Has Latin American EDM Found Its Identity? DJ Raff Thinks So.

DJ Raff has been involved in Santiago’s underground music scene since he was 15 years old. During the ‘90s golden age, the pioneer Chilean turntablist lent his scratching skills to pretty much every rapper that mattered: La Pozze Latina, Tiro De Gracia, Makiza, Solo Di Medina, etc. He even had his own rap group, La Frecuencia Rebelde.

In 2008 he debuted as a solo DJ/producer with the groundbreaking Raffolution, but that was his last project as a strictly hip-hop artist. Since then he’s been further exploring the outer reaches of his sonic palette, incorporating unorthodox elements of modern electronic dance music into his futuristic collages, and his acclaimed work as part of the dynamic duo RVSB (where he shares the wheels of steel with Latin Bitman).

It only makes sense that the next big step in his unstoppable career would be starting his own record label. Pirotecnia is the name Raff and his wife gave to this enterprise they just gave birth to earlier this month, and it aims to become a platform for the Chilean EDM avant guard to achieve global exposure. In an era that has seen EDM democratized throughout the continent (it’s not any more the playground for the rich Eurocentric elite that could afford the prohibitively expensive equipment), Latin American DJs and producers are starting to find their identity and are making gimmick-free dance music that doesn’t necessarily fit the canon established by the north. If there’s somebody qualified for this mission I’d say that’s DJ Raff, and I can predict we’ll be hearing a lot about Pirotecnia artists in the years to come.


You have a very well-established career both in Chile and internationally. What motivated you to wanna start a record label?
The main motivation came from the fact that I was not being released by any label in Chile. My latest two albums (with RVSB) were only released on Nacional Records. I had been working with Mutante Discos for a long time, but they closed down. They released all my previous albums in Chile. Since Mutante Discos disappeared I was left hanging in the air, and RVSB was never signed to a Chilean label, which is paradoxical considering we are both Chileans. So that was the original motivation.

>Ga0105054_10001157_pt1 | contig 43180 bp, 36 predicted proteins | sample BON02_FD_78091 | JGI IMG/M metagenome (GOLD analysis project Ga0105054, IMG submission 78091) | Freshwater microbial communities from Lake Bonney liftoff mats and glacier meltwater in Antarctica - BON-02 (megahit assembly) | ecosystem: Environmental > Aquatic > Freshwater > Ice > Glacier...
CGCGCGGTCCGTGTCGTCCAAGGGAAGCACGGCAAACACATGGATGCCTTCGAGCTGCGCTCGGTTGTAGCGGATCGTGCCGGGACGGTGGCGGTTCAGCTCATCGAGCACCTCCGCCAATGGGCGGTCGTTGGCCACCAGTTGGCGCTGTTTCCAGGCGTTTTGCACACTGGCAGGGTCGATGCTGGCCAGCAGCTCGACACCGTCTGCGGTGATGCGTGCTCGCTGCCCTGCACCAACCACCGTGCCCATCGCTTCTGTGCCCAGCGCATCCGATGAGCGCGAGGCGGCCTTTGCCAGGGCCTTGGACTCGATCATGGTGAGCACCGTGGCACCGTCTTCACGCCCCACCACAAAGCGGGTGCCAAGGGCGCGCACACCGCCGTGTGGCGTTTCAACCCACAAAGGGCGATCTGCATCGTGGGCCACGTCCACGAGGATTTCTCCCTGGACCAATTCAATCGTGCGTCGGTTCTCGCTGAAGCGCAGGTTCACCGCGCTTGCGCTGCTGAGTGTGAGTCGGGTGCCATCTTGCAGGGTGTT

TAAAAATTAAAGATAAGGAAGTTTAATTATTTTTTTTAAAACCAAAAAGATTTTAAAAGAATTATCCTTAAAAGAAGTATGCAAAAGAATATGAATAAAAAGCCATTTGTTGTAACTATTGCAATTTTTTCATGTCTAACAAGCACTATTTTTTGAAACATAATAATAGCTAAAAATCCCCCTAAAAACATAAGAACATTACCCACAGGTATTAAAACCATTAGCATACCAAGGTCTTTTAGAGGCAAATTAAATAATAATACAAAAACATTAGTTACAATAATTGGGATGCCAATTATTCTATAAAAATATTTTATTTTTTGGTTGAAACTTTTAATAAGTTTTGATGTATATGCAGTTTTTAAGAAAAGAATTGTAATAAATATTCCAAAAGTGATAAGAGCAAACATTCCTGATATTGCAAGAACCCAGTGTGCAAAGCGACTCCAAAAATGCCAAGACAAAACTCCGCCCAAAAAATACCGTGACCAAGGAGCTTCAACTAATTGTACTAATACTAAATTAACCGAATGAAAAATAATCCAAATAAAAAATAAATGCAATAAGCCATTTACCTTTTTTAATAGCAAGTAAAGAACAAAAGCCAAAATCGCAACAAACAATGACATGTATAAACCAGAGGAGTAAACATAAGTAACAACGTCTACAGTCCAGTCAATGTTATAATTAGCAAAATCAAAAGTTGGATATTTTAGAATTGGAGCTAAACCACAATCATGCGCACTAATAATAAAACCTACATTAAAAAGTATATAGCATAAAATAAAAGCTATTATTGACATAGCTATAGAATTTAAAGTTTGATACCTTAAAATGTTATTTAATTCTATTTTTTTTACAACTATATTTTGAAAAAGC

Secondly, my wife is also involved in this label and she’s a curator who works in many culture and arts projects, so we realized we could do something very interesting together because of her background and my experience. We’re really happy with this.

DJ Raff on a stop in New York City.
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You have plenty of experience as a musician and a music selector, so I don’t doubt your good taste when picking up artists to sign. But what about your business skills, handling contracts, licensing, publishing, and all the numbers part of running a label?
You know what, I surprised myself and I think it’s because I’ve been in this business for so long that I had a secret set of skills reserved for this that’s starting to show. Also my wife helps a lot in that department, she knows how to do all the budgeting part. So we complement each other and we are taking this project really seriously. All these years as an artist, dealing with agents and managers, I always tried to pick up the good and keep an eye out for the bad too, so I don’t make the same mistakes. I think it’s the right time to start using all that knowledge.

I notice people “shazameando” with their cellphones trying to find your tracks and I think that’s great.

To some it might seem counterintuitive the open a serious label in Latin America, where the music market is largely overrun by piracy. How do you expect to counteract this? I mean, you’re planning on selling legal downloads in a market where people are used to downloading everything for free and people still resent the idea of having to pay for an MP3.
Yes, it is true that paying for legal downloads is still not the norm here, but I feel that’s slowly starting to change. I think people are going back to, sometimes, buying an album out of convenience. It’s easier and quicker that way than spending half an hour searching for an illegal link on some obscure forum. I also think that services like Spotify are helping to reach out to more people, even though it might hurt sales. It’s good exposure and it helps people discover your music. Nowadays, whenever I’m spinning at a party, I notice people “shazameando” with their cellphones trying to find your tracks and I think that’s great. In the end music is just culture, and this is culture expanding faster.